What Is Arbitration
Arbitration is a form of alternative dispute resolution (ADR), is a technique for the resolution of disputes outside the courts, where the parties to a dispute refer it to one or more persons (the "arbitrators", "arbiters" or "arbitral tribunal"), by whose decision (the "award") they agree to be bound. It is a resolution technique in which a third party reviews the evidence in the case and imposes a decision that is legally binding for both sides and enforceable. Other forms of ADR include mediation (a form of settlement negotiation facilitated by a neutral third party) and non-binding resolution by experts. Arbitration is often used for the resolution of commercial disputes, particularly in the context of international commercial transactions.
How Can Pye Associates Help
The parties in dispute may elect Michael Pye as their arbitrator to conduct and resolve the dispute. The advantages of agreeing an arbitrator are many. Depending on what the dispute concerns, the parties might feel more comfortable with an arbitrator who they can be sure has the necessary practical and technical experience to fully understand the matter in dispute.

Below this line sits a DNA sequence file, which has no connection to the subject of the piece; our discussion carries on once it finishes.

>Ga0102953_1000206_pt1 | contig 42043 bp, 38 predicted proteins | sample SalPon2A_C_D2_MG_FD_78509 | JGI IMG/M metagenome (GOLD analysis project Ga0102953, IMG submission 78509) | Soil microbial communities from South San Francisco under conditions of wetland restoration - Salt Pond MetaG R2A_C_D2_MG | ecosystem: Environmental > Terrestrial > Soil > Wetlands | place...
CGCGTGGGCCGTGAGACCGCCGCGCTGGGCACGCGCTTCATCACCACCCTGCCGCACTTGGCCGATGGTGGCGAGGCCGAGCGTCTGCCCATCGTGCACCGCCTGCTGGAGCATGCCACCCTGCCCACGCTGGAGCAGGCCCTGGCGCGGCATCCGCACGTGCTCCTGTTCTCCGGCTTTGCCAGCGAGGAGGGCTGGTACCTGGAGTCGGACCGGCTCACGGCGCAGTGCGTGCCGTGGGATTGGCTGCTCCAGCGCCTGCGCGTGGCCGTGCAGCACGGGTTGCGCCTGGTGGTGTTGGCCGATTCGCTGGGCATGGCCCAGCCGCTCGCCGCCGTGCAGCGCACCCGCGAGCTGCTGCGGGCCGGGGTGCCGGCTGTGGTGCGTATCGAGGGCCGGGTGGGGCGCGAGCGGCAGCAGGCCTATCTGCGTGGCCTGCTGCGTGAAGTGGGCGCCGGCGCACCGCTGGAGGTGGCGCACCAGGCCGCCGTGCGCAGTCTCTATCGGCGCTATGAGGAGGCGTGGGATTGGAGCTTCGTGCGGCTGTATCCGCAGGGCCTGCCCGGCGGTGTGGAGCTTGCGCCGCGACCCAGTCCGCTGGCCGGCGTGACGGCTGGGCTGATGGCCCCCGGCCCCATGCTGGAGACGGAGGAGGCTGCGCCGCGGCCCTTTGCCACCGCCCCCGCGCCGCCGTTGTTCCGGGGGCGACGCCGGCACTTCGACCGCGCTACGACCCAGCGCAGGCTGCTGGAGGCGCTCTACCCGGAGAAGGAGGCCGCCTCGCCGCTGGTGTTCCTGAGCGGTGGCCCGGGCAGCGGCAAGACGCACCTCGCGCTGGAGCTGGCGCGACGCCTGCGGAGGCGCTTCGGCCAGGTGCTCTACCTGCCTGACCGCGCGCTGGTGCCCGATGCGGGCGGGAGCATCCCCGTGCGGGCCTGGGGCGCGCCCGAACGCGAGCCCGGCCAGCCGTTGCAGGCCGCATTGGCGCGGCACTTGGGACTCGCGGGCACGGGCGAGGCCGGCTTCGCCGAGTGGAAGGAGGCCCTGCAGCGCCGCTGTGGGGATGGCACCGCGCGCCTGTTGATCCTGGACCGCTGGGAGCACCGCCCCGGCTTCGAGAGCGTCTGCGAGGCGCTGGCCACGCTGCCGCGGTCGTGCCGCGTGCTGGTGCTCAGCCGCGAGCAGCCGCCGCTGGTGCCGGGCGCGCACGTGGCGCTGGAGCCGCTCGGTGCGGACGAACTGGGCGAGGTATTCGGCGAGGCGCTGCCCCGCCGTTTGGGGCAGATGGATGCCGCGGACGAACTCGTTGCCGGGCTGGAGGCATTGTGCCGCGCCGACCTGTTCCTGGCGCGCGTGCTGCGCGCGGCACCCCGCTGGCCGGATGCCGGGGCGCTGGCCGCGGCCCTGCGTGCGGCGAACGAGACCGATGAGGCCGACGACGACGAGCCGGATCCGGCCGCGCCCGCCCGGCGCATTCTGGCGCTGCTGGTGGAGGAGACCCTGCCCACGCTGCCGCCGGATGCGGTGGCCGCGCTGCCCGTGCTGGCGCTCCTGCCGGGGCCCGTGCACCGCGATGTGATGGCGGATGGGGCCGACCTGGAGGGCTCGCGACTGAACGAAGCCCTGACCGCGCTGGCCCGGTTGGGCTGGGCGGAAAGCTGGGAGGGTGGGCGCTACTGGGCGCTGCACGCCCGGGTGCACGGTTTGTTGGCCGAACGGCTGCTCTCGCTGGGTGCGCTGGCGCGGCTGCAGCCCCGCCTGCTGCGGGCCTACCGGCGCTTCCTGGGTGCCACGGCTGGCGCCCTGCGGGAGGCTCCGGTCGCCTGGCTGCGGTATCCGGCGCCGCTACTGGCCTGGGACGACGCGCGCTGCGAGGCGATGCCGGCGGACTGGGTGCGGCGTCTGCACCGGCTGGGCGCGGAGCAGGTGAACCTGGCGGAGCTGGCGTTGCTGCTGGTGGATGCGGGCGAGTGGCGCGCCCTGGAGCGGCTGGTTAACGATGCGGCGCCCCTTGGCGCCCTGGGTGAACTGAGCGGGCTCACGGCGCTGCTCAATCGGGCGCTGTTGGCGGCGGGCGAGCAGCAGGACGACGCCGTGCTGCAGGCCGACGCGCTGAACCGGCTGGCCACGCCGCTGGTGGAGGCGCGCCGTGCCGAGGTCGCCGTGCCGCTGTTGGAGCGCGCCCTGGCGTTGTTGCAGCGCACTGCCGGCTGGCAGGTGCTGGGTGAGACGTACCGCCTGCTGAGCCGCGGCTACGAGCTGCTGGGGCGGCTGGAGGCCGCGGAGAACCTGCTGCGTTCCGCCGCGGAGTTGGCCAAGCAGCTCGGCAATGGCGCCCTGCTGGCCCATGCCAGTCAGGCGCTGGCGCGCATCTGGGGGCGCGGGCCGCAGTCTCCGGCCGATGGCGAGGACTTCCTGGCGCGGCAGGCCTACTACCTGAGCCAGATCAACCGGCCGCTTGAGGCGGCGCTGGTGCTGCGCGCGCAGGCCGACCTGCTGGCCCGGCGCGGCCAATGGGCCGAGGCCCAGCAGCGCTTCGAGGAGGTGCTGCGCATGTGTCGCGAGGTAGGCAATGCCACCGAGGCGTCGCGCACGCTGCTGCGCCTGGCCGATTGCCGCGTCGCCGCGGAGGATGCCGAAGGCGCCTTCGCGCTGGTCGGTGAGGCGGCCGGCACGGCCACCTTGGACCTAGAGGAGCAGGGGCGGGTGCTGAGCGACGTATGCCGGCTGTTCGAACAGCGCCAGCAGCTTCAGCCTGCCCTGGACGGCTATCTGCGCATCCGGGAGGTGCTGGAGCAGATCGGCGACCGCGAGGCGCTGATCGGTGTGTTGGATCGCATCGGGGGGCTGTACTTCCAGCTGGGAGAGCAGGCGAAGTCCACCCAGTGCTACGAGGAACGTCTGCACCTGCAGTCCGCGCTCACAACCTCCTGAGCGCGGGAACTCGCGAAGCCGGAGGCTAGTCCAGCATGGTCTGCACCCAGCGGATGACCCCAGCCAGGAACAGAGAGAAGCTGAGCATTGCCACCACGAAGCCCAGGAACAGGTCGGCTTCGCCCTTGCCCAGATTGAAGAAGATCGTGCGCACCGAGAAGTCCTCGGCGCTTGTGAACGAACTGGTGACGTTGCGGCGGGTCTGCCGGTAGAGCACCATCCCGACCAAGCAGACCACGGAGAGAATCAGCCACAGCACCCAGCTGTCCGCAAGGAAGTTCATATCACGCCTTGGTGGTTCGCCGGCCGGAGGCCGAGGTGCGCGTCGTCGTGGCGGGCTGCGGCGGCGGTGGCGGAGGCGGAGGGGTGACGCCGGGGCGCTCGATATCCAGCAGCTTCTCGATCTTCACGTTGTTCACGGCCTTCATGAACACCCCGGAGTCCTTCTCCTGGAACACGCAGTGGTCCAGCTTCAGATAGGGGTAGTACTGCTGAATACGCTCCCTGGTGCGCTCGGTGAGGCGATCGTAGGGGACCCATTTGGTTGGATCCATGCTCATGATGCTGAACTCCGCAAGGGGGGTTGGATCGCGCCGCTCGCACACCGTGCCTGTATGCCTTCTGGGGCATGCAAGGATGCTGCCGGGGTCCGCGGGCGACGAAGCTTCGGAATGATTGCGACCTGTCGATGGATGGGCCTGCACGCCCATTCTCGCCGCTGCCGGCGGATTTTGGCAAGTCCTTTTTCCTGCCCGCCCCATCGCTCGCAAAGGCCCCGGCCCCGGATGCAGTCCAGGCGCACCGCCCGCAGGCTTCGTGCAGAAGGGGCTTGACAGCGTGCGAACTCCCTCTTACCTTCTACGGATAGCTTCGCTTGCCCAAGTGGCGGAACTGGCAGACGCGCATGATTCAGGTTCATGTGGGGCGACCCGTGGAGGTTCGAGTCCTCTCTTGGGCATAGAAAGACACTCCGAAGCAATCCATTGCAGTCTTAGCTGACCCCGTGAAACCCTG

In the alternative, a party in dispute may wish to appoint Pye Associates to act on its behalf in the bringing or defending of a claim knowing that it will be presented and explained in the most clearest way.
The Arbitration Process Explained
Arbitration is a thorough process and entitles the parties to put their case and answer that of their opponent in a sequence of exchanges managed by the arbitrator. Proceedings can last from a few months to a year or more depending on the complexity of the dispute but an arbitrator is under a general obligation not to incur unnecessary delays.
Unlike litigation, parties may represent themselves thereby keeping costs down but the process differs from adjudication in that the arbitrator has powers to award costs against the losing party.
The Benefits Of Using An Arbitrator
Arbitration is usually quicker and cheaper than litigation but not always. This may depend on a number of factors such as whether a hearing is required or if experts are involved. Compared with litigation, the process is far less formal and, whenever possible, conducted on a documents-only basis.